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Inlfuence effluent

11/03/2010

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It seems a day doesn’t go past at the moment without seeing an announcement listing the “influencers” in a certain category.  We have digital influencers, recruiting influencers, talent management influencers and good old HR influencers. There are the offline influencers such as outlined by HR Magazine and a host of online influencers such as outlined by HR Examiner.

And whilst I’m sure the motives are genuine, the problem is my gut instinct tells me they are at worst a crock of shit and at best a list of people.  I’m stepping away from my online presence here and talking purely as an HR Director…..have any of these people ever influenced me? No. Not one. And I know and interact with a lot of people both in the online and off-line worlds.

Essentially what you have are an old boys club and a new boys club. 

The methodology doesn’t talk about influence at all.  To influence is,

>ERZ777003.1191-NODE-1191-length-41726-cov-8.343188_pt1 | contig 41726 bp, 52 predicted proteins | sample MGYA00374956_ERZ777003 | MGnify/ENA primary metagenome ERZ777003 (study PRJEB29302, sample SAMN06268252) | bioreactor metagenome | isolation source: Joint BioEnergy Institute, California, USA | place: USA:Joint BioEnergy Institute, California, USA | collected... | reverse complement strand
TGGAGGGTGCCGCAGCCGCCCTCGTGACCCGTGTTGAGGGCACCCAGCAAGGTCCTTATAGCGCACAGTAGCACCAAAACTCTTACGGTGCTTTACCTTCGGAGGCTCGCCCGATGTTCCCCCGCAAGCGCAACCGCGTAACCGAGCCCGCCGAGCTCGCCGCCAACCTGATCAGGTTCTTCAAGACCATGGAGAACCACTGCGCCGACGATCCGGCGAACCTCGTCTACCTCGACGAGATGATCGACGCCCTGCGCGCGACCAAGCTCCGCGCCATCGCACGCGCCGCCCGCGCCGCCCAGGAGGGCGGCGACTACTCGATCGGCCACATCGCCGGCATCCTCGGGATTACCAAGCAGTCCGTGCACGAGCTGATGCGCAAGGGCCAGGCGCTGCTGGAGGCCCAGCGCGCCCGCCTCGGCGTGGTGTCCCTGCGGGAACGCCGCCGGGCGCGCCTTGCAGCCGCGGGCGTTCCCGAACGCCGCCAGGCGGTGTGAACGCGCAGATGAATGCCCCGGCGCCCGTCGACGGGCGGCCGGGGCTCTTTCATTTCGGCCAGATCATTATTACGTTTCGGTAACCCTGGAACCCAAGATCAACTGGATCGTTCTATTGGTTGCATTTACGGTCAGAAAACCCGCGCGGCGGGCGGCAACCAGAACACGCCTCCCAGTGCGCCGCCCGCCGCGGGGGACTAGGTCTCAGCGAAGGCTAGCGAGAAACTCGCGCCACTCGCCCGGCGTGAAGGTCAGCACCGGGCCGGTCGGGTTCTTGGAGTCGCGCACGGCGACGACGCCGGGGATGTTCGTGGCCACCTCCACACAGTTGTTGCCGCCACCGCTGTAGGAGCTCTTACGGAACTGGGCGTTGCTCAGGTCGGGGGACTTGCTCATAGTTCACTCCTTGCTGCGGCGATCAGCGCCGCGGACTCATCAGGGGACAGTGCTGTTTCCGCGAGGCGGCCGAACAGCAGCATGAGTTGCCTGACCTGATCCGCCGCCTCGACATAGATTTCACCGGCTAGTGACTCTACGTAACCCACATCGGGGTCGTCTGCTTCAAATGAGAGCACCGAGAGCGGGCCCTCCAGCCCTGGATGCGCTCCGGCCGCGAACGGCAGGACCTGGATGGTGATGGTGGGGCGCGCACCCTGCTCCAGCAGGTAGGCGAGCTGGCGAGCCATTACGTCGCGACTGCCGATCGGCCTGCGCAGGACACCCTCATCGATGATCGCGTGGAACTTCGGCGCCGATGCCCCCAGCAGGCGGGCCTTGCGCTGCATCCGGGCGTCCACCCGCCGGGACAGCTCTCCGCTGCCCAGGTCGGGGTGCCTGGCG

to affect or change how someone or something develops, behaves or thinks

Where is the evidence that anyone has done that?

What you essentially get through all of these things are a list of known people.  Whether it is through the selection of people by HR Directors or through the number of linked in connections and Facebook friends.  That is all.

So the question is? Why am I saying this? It’s because I’m not on any of the list anywhere right?

No. It is because what we are starting to do in the on-line world is just a complete replication of the offline world.  We don’t need HR gurus telling us what to think either by Twitter or via text books.